Belarusian Economic Reforms: An Irresolvable Paradox
Aliaksandr Lukashenka returned from Moscow with victorious news ahead of V-Day. He convinced his Russian counterpart Vladimir Putin to issue a new $1.5-2b loan and to agree on a stage-by-stage reduction of oil export duties in the emerging Eurasian Economic Union. This may bring Belarus nearly $1.5b in 2015 alone.
These agreements, if implemented, will temporarily alleviate the country’s ongoing economic problems, but will not resolve them. Belarus is not generating the double-digit growth rates demonstrated before the 2011 currency crisis. Only an ambitious programme of reforms may provide a foundation for sustainable growth in Belarus, though such reforms contradict interests of the current leadership.
Soviet-Style Model: Lack of Efficiency
Aliaksandr Lukashenka long believed that the Soviet model was generally efficient, with some relatively small drawbacks. Therefore, when he came to power, he reversed market reforms in Belarus and introduced a Soviet-like model.
This economic model has been based on the state controlled property and enterprise, strong employment guarantees and an extremely high level of government intervention. Close ties with Russia have served as the main pillar of the model as Russia provided Belarus with subsidised energy resources and cheap loans.
Belarus has remained at a level of economic transition akin to Uzbekistan and Turkmenistan Read more
As a result, Belarus has remained at a level of economic transition akin to Uzbekistan and Turkmenistan – the two other outliers among the 29 countries in the transition indicators report published annually by the EBRD. The state still owns more than 70% of all enterprises. Many of them are inefficient and lack the capital necessary for their operations and modernisation.
They rely on state support to survive and greatly increase its fiscal liabilities by up to 4-5% of GDP per year. A lot of state-owned factories do not also have an appropriate level of energy efficiency, thus putting their success at risk should there be a rise in Russian energy prices.
Long Live Socialism?
Additionally, wage-levelling leads to lost opportunities in the labour force as it sidelines human potential and ends up creating an environment of low morale and incentives for self-improvement and professional development. A low-educated loader in Minsk earns only $100-150 less than a chief economist in a major bank with 20 years of experience. As a result, the most productive specialists and promising young people migrate to Russia or Western Europe/the US.
Wage increases ahead of productivity result in inflation, and this, combined with low cost efficiency of companies, leads to very high prices even for basic products. Today prices for most household appliances, clothes and food are the same or even higher in Minsk than in London or New York, though average wages remain 7-10 times lower. Today one can buy a pizza or get a haircut on Fleet Street in London cheaper than in a distant district of Minsk.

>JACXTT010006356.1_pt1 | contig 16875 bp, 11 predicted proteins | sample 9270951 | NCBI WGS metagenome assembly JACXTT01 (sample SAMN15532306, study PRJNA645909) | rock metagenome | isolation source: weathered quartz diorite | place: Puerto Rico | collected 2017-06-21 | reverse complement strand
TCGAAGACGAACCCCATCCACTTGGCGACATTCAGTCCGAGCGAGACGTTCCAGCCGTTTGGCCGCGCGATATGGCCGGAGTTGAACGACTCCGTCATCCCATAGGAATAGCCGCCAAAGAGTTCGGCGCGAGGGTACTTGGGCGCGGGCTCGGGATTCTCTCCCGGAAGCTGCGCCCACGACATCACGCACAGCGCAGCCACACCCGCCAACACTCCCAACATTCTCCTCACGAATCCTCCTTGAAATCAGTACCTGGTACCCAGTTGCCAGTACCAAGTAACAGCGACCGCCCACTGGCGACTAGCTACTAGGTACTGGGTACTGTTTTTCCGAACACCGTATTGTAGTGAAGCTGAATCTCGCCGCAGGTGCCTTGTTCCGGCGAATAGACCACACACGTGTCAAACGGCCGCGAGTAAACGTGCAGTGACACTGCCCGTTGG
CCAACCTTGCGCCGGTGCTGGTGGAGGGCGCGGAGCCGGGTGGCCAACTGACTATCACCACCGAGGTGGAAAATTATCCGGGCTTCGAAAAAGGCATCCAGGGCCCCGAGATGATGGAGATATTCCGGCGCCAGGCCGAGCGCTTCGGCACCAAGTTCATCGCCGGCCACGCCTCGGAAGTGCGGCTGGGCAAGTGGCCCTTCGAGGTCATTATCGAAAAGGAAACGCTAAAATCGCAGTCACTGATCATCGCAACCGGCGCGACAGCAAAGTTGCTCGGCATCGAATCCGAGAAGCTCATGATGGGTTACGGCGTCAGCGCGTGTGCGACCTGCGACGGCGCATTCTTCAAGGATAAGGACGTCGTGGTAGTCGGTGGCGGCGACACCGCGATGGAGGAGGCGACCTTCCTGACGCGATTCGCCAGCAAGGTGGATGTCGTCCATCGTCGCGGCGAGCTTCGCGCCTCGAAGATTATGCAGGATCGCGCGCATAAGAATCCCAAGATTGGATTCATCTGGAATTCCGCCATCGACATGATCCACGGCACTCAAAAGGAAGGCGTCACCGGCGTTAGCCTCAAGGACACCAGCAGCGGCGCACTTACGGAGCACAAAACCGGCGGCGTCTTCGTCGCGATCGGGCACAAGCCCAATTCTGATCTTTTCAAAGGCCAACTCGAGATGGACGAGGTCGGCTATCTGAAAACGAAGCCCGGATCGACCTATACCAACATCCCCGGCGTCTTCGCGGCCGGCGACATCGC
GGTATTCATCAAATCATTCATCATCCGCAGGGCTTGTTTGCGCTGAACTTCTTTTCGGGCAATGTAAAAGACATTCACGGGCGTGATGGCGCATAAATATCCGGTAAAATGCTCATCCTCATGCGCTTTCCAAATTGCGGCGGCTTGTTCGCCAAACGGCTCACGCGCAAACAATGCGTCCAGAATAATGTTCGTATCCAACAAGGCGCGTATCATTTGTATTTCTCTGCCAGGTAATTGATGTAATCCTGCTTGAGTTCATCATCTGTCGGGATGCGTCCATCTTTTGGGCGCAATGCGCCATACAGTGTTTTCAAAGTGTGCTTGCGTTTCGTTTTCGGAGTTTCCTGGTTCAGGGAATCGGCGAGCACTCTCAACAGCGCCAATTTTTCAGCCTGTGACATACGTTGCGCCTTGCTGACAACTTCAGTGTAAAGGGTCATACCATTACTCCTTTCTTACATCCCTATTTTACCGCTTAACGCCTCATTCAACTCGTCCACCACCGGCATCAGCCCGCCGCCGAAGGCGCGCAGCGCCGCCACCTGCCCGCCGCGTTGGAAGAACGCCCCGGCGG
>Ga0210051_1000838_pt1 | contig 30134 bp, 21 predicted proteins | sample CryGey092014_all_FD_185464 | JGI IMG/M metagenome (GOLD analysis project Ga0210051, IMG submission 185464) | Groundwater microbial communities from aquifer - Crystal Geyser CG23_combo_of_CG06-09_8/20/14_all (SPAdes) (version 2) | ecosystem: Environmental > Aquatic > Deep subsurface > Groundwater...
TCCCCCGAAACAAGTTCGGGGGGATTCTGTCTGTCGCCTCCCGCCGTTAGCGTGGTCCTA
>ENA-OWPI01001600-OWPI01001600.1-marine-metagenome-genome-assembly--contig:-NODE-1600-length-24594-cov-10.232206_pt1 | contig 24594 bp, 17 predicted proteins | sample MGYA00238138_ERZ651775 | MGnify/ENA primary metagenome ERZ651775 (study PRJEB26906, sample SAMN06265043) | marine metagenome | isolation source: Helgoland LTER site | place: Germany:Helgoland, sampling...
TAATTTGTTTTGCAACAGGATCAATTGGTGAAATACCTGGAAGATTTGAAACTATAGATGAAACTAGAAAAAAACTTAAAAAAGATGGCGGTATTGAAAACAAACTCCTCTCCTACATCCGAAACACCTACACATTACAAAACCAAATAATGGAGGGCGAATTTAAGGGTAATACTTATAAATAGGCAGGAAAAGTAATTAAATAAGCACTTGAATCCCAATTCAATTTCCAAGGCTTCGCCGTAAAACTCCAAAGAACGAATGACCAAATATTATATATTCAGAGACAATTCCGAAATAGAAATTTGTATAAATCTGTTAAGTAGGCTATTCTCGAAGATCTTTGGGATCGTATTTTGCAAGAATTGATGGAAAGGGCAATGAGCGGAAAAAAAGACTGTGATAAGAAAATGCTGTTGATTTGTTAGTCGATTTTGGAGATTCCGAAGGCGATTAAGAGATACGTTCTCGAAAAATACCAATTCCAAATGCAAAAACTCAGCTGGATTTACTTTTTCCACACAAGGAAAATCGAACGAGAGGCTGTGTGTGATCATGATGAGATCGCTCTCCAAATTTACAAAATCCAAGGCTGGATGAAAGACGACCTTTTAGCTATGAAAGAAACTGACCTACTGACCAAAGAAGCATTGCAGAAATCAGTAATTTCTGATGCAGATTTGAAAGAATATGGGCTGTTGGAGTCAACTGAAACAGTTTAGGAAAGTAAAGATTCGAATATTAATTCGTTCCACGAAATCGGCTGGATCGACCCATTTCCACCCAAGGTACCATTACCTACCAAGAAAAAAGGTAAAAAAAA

Lukashenka’s approval rating, however, remains high. Read more
Lukashenka’s approval rating, however, remains high. More than 45% of the population said they trusted the president, and 40.2% thought the country was developing in a right direction in March 2014, according to IISEPS. Moreover, 39.9% still consider socialism superior to capitalism (38.3%) and view it as the best model for Belarus.
This data accentuates the importance of academic exchange and education programmes for Belarusians such as Erasmus, OESS and ESSYB. More internship opportunities in Western countries, increased tourism, visa liberalisation and closer ties with the EU would also be helpful to increase pro-democratic moods in Belarus.
Worsening Situation Sobers Market Economy Critics
Whatever people believe in, the Belarusian leadership cannot ignore the noticeable signs of economic stagnation. GDP growth reached only 0.9% in 2013. The government did not meet Lukashenka’s 8.5% growth target and is also likely to miss the 3.3% growth target this year.
Belarus is a small open economy that exports goods and services to the tune of 82% of its GDP (2012). Its economic and industrial output growth depends largely on the competitiveness of the country’s exports which have been falling since 2012. An associated current account deficit has reached an alarming level of nearly 10% of GDP in 2013, putting pressure on decreasing international reserves and exchange rates. The split within the Belaruskali-Uralkali cartel further reduced the country’s exports and potash revenues.
The Crimean crisis only aggravates the external position of Belarus, because both the Ukrainian and Russian economies are contracting, both of whom are at the top of the list of Belarus' main trading partners. Besides, Russian involvement in the Ukrainian conflict frightened the Belarusian leadership who saw how harsh Vladimir Putin can be when pursuing his interests. They understand better now that Russian support comes at the price of independence.